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No regrets, but poll took its toll says election candidate


By Richard Parr


A first-hand assessment on one candidate’s experience of standing for the council, by Richard Parr.

As a journalist, I spent many years covering the meetings of the West Norfolk Council and taking a keen interest in the workings of local government.

Whilst employed by a newspaper, I was obviously unable to stand for election as a councillor.

So at the age of 64, and after much thought, I decided that I would “have a go” and put my name forward to be considered as a candidate for the new Gaywood Clock Ward.

I was successful at the interview with Conservative association senior officers and so began my first foray into the world of local elections.

The ballot boxes on the floor at the Corn Exchange
The ballot boxes on the floor at the Corn Exchange

My ward was large with thousands of houses, including the extensive Gaywood Park Estate, so I soon realised that there would be a lot of door knocking and walking to distribute my glossy election leaflets through letter boxes.

One of the things that struck me straight away was the complete lack of election excitement. In fact, I only ever saw three posters being displayed in gardens and these were in an adjoining ward.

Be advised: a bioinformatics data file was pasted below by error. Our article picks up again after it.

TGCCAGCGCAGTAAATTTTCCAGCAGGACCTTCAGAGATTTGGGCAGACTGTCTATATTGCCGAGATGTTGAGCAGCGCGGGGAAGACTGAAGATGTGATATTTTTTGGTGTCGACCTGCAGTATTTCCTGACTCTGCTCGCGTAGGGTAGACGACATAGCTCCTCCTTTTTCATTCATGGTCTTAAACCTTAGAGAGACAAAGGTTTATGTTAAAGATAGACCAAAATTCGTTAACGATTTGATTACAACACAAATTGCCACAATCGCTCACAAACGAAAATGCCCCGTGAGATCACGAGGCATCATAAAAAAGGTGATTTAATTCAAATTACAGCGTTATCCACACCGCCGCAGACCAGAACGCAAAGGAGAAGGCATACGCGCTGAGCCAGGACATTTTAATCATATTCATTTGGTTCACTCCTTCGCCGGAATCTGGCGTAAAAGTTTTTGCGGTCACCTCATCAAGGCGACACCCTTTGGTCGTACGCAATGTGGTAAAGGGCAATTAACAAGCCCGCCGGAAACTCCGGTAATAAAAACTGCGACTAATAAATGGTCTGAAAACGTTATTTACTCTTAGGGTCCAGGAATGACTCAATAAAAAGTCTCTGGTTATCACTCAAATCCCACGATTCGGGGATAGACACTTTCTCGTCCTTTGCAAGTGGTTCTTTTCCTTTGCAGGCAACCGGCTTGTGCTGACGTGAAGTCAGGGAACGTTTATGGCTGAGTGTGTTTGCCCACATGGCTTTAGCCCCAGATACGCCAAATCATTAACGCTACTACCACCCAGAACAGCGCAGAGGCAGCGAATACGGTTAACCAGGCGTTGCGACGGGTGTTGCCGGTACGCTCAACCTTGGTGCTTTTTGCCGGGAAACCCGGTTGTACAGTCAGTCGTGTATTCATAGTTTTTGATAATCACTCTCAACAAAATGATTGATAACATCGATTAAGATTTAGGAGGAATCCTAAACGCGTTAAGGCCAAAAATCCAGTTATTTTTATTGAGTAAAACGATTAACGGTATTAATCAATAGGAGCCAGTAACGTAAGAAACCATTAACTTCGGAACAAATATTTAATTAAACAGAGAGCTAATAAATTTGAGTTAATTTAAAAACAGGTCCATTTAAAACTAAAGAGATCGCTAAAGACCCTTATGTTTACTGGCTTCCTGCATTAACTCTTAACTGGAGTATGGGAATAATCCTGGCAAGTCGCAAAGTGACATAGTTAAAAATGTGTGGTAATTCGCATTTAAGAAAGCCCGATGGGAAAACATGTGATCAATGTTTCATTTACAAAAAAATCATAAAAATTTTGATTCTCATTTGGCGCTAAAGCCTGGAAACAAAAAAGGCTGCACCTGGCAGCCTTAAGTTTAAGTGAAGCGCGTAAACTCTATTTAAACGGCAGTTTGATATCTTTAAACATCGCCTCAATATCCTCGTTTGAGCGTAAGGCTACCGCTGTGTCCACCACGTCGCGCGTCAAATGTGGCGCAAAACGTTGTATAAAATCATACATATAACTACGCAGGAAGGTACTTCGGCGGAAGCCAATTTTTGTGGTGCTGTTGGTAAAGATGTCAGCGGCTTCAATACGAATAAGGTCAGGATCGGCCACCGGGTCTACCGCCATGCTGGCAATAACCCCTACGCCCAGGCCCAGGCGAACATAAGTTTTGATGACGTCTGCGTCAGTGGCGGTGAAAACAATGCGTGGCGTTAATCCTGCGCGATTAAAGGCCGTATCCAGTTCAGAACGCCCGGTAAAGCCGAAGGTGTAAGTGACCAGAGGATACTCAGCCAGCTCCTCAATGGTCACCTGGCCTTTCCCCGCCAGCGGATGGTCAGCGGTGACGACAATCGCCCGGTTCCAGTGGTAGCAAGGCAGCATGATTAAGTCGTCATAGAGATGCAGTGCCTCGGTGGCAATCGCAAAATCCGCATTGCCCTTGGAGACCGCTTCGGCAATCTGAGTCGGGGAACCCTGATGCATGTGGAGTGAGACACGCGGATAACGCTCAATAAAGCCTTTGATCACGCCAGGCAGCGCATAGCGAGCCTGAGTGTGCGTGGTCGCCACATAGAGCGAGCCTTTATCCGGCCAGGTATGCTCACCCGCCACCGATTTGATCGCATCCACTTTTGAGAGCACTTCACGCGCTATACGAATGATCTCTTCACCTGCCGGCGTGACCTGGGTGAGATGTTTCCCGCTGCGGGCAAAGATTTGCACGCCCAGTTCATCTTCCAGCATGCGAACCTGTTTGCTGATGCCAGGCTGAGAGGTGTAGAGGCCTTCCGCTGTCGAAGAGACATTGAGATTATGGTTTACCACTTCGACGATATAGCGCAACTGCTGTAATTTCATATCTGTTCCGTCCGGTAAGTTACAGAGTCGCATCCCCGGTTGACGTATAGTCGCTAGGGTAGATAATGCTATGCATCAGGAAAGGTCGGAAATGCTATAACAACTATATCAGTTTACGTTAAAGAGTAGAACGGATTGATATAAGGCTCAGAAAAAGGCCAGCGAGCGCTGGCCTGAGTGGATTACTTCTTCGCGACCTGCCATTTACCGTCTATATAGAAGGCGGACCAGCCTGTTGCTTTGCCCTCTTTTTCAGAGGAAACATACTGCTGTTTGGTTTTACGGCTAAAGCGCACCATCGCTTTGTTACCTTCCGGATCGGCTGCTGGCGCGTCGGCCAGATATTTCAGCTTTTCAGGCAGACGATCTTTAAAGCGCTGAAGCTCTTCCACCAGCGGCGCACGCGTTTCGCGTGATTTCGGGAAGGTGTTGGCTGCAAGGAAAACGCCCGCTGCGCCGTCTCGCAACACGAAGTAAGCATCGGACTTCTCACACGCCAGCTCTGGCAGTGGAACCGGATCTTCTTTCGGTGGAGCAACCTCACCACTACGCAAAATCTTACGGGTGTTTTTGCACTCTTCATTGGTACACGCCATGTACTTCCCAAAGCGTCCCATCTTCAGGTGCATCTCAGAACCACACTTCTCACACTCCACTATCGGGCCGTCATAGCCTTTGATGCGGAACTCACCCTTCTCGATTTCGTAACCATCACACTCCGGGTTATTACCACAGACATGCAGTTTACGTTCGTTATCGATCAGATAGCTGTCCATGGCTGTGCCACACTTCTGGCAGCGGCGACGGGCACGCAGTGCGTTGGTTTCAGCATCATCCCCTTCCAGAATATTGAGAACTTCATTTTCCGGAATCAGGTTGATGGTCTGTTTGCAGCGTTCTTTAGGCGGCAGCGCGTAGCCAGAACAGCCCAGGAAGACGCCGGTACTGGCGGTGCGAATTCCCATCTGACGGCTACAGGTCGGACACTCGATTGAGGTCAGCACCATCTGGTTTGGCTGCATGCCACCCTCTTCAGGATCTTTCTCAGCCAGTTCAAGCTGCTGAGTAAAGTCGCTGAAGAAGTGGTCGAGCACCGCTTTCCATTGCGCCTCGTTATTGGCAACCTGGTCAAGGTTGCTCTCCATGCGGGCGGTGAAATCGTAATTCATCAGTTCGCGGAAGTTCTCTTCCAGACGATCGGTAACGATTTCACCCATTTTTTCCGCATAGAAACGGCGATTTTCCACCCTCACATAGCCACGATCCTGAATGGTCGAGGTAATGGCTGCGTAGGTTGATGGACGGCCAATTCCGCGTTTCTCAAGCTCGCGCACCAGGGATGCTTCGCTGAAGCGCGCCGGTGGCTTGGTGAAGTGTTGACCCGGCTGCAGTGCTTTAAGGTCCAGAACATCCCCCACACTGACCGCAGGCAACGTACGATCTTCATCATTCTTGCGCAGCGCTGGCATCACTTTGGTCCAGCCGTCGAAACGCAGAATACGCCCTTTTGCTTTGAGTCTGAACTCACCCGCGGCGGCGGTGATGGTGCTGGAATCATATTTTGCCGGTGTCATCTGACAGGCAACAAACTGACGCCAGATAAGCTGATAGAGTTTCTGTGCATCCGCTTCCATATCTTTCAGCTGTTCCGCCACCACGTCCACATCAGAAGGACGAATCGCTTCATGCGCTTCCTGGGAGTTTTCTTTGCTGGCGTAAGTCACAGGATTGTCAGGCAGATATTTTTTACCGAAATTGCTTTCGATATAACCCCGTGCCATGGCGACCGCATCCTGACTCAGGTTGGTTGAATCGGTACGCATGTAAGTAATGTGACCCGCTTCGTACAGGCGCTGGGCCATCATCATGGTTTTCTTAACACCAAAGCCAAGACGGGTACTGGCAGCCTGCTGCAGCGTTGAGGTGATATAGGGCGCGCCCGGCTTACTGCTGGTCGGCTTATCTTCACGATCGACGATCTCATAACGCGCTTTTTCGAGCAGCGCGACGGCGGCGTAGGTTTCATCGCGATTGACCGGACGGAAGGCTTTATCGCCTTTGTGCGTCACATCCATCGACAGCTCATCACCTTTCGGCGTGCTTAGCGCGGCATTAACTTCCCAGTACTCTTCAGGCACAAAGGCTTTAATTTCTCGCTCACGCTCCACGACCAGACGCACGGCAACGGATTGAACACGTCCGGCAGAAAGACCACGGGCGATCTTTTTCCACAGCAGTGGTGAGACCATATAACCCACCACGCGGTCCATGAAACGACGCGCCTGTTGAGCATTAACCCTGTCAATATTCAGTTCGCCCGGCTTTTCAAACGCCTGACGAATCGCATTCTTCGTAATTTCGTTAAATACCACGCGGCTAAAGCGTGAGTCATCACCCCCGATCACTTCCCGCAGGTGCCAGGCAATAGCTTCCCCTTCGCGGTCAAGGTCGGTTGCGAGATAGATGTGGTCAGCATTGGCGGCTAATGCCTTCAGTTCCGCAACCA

There is no denying that the Brexit influence was very much in evidence, with some residents seemingly getting Westminster politics confused with West Norfolk politics.

As I see it, serving as a local councillor is all about helping people at grass-roots level ... basic but important things like making sure residents have their rubbish bins emptied at the right time and responding to complaints about anti-social behaviour and fly tipping.

There was a sharp contrast of response to my door knocking, with some people giving me a sharp rebuke.

“It’s that Brexit rubbish,” they said before shutting the door to me. Others were happy to chat and listen to me stating my case.

Being a local lad, I was pleasantly surprised that a couple of people I called on remembered my late parents, Ken and Jenny, and spoke to me of their fond memories of my mum and dad. Thank you to those who did that (you know who you are), it was much appreciated.

As a ‘newby’ candidate under the blue flag, it was always going to be a tough call standing against established Labour candidate, John Collop (who has 16 years experience as a borough councillor), with UKIP candidate Michael Stone also standing in the one-member ward. Congratulations to John on winning with 196 votes. Mr Stone polled 148 votes and I attracted 133 votes.

Thank you to those who voted for me. And special thanks to North West Norfolk MP Sir Henry Bellingham and his enthusiastic son Jamie, who came out and helped me on the doorstep. That was much appreciated as was the support from borough councillors Graham Middleton and Elizabeth Nockolds.

It was all new to me and while I wasn’t successful in winning, I have found it to be a most valuable experience. I do not regret standing in the election.

It will be four years until the next local elections and I’ll be that much older. Would I stand again? I’m not sure but, as they say, never say never.



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